Vogue Entry #2 Social Observation

Where beauty dwells

The experience of a slum is not something one can forget in a hurry. The smells have always stayed with me - from the moment I exited my taxi and entered the thick evening humidity and shadowy paths in the slums of Chennai, India. The smells of cooking lingered in the air, along with the odour of too many people living in close proximity to each other.

I was visiting the SAVE trust which provided microfinance loans to the women of the slums to help them set up their own business. These women weren’t just given handouts - they were given the chance to keep their dignity. The loan was an investment in them and in their future. It was hoped that these women would be able to earn enough money to send their children to school and provide for their families.

The rains had come earlier in the day. The ground and its contents had been churned up by the monsoon, and debris and litter were swept up with it. I could feel the excitement and anticipation of the residents. With Western clothing I have never felt so out of place, surrounded by brightly coloured sarees. As I walked deeper into the slum, a gaggle of children followed me, eager to high-five and touch my clothes. There was such a vast distinction between the beauty of the woman's clothing and the appalling conditions around them.

More people came out of their homes to see the spectacle of a western female. I was met with curious stares from faces deeply grooved with hardship as their eyes met mine. As I picked my way through the alleys glanced into their homes which were built quickly from anything that could be found in the littered streets of Chennai. A strange orange glow of candlelight illuminated some of the homes, whilst others remained dark, dank and sparsely furnished.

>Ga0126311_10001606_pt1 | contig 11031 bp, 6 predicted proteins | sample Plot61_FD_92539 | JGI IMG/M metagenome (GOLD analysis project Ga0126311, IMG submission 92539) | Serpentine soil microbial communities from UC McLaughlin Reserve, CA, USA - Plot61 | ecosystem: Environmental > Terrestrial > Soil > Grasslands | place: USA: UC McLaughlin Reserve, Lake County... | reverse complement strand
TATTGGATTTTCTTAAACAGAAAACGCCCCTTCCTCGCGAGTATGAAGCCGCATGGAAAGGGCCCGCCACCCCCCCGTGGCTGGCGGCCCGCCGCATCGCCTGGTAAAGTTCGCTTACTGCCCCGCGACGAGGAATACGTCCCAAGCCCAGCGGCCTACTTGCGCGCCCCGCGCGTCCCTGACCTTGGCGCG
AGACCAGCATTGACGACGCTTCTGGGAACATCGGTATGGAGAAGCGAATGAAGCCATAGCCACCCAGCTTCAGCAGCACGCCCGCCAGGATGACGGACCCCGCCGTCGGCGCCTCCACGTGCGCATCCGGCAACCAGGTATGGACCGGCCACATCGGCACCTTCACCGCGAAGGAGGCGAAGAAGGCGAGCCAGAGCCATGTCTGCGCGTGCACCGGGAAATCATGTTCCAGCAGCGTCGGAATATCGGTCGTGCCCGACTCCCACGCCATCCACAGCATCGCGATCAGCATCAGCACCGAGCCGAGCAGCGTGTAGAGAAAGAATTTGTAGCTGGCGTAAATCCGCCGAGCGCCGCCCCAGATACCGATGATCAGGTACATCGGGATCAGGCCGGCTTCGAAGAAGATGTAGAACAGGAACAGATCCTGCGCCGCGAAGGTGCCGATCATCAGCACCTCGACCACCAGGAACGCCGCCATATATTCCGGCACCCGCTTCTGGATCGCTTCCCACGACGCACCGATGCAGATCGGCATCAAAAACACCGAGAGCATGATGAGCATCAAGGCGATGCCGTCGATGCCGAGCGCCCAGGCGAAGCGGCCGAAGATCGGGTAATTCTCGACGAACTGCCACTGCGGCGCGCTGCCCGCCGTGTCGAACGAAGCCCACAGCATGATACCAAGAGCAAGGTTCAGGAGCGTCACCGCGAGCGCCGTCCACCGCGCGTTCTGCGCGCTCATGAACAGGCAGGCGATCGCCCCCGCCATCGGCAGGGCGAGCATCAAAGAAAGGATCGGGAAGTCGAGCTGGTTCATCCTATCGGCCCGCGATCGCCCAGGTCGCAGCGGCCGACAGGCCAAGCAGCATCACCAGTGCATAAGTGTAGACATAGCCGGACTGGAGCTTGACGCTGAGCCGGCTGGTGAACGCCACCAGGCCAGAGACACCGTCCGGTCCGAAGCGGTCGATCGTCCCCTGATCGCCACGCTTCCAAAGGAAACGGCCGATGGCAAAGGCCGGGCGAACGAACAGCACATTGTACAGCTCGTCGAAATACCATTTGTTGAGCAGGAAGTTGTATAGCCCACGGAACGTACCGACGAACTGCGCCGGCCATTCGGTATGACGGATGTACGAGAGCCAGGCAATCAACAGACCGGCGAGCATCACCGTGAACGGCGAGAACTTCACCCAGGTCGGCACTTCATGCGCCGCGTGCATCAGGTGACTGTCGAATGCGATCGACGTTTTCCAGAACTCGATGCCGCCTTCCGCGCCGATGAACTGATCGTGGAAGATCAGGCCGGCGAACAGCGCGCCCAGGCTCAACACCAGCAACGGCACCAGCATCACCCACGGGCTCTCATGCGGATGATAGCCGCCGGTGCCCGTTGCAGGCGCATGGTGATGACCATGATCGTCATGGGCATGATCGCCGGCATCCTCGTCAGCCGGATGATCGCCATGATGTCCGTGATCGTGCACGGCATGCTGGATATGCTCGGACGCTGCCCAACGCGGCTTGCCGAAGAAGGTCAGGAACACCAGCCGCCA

The centre of the slum was strewn with charred wood and blankets of corrugated iron. This area had been destroyed by a recent fire. One of the women pointed to a pile of rubble, “this was my house” she said. For people with so little to start with, to have their fragile homes so easily disappear, was an inconceivable tragedy to me.
I saw people living with the bare minimum, and was struck by the huge contrast between our lives, and how much unnecessary stuff we own.

In John Steinbeck’s autobiographical ‘Travels with Charley’, he tells his worker to go to the shop to buy more paint. The decorator insists on changing his paint-splattered clothing first. Steinbeck told him to go as he was -  the proud worker retorted ‘You gotta be awful rich to dress as bad as you do’. This struck a chord with me.

In our materialistic society where everything we need is at arms’ reach, the concept of our ability to ‘look poor’ really resounded with me. On my visit to India, I was struck by the beauty of everything, the intricate designs of the fabric and the jewellery, and the effort people made to inject beauty into their everyday lives, from decorating their rickshaws to adding fresh flowers to their hair. I sometimes think back to my appearance in the slums; a t-shirt and shorts must have seemed so offensive to people. They had made such an enormous effort to welcome us, many of them had made an effort with their clothing, hair and jewellery.

‘You gotta be awful rich to dress as bad as you do’... That’s what I did. They, on the other hand, had to go to great lengths to present themselves well the whole time, because apparently it is fine for a rich person to dress as a poor man, but for a poor man to walk out in poor clothes is somehow not.

Despite many of the women’s desperately poor conditions, I could see the extraordinary efforts they put into having beauty in their lives, even at their darkest and most wretched times. Just like the smallest amount of money in the microfinance program can raise them out of poverty, so too the smallest amount of beauty can lift them, even for a brief moment, out of the darkness.

Should we reconsider our perception of beauty? Does it always have to be that product, that celebrity? We can learn a huge amount from those women, not just about empowerment, but the ability to create beauty among adversity and suffering.

I won’t forget that small slum on the side of a motorway. Not just because it was such a stark contrast to anything I had ever seen or experienced, but the community there changed my perception. They used what little they had, and made it beautiful.


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